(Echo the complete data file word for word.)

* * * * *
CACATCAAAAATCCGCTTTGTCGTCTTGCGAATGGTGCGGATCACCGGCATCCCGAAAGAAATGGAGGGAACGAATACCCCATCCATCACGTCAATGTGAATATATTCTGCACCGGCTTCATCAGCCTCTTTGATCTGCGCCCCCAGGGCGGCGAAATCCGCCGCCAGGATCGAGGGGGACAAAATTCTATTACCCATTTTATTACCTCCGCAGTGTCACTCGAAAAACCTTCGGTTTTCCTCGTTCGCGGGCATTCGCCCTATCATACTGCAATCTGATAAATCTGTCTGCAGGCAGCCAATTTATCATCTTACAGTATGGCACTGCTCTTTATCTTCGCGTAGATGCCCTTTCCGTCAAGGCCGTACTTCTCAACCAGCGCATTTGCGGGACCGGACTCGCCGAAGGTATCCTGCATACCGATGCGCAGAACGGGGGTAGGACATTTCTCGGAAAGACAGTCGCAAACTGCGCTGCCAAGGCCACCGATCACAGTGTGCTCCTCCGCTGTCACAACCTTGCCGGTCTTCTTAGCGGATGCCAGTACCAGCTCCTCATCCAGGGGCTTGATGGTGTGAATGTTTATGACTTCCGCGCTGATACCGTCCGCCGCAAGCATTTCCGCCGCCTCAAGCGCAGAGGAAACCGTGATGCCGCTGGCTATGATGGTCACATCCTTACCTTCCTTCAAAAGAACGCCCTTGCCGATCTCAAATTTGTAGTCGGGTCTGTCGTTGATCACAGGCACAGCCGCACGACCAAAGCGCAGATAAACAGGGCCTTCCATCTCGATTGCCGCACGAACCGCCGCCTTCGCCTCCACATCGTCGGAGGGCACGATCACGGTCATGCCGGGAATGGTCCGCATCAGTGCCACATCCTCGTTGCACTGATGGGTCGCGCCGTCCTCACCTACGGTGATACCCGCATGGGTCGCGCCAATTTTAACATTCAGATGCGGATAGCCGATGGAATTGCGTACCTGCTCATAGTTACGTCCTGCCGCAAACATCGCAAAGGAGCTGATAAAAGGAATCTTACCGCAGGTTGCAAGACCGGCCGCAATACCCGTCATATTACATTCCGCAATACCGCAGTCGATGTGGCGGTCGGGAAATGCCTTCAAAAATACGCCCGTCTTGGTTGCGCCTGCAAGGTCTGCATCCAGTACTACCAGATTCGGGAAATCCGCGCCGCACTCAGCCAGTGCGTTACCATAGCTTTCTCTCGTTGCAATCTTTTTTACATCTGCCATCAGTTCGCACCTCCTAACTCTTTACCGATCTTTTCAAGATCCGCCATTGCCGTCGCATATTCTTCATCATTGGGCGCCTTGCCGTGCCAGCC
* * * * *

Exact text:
CACATCAAAAATCCGCTTTGTCGTCTTGCGAATGGTGCGGATCACCGGCATCCCGAAAGAAATGGAGGGAACGAATACCCCATCCATCACGTCAATGTGAATATATTCTGCACCGGCTTCATCAGCCTCTTTGATCTGCGCCCCCAGGGCGGCGAAATCCGCCGCCAGGATCGAGGGGGACAAAATTCTATTACCCATTTTATTACCTCCGCAGTGTCACTCGAAAAACCTTCGGTTTTCCTCGTTCGCGGGCATTCGCCCTATCATACTGCAATCTGATAAATCTGTCTGCAGGCAGCCAATTTATCATCTTACAGTATGGCACTGCTCTTTATCTTCGCGTAGATGCCCTTTCCGTCAAGGCCGTACTTCTCAACCAGCGCATTTGCGGGACCGGACTCGCCGAAGGTATCCTGCATACCGATGCGCAGAACGGGGGTAGGACATTTCTCGGAAAGACAGTCGCAAACTGCGCTGCCAAGGCCACCGATCACAGTGTGCTCCTCCGCTGTCACAACCTTGCCGGTCTTCTTAGCGGATGCCAGTACCAGCTCCTCATCCAGGGGCTTGATGGTGTGAATGTTTATGACTTCCGCGCTGATACCGTCCGCCGCAAGCATTTCCGCCGCCTCAAGCGCAGAGGAAACCGTGATGCCGCTGGCTATGATGGTCACATCCTTACCTTCCTTCAAAAGAACGCCCTTGCCGATCTCAAATTTGTAGTCGGGTCTGTCGTTGATCACAGGCACAGCCGCACGACCAAAGCGCAGATAAACAGGGCCTTCCATCTCGATTGCCGCACGAACCGCCGCCTTCGCCTCCACATCGTCGGAGGGCACGATCACGGTCATGCCGGGAATGGTCCGCATCAGTGCCACATCCTCGTTGCACTGATGGGTCGCGCCGTCCTCACCTACGGTGATACCCGCATGGGTCGCGCCAATTTTAACATTCAGATGCGGATAGCCGATGGAATTGCGTACCTGCTCATAGTTACGTCCTGCCGCAAACATCGCAAAGGAGCTGATAAAAGGAATCTTACCGCAGGTTGCAAGACCGGCCGCAATACCCGTCATATTACATTCCGCAATACCGCAGTCGATGTGGCGGTCGGGAAATGCCTTCAAAAATACGCCCGTCTTGGTTGCGCCTGCAAGGTCTGCATCCAGTACTACCAGATTCGGGAAATCCGCGCCGCACTCAGCCAGTGCGTTACCATAGCTTTCTCTCGTTGCAATCTTTTTTACATCTGCCATCAGTTCGCACCTCCTAACTCTTTACCGATCTTTTCAAGATCCGCCATTGCCGTCGCATATTCTTCATCATTGGGCGCCTTGCCGTGCCAGCC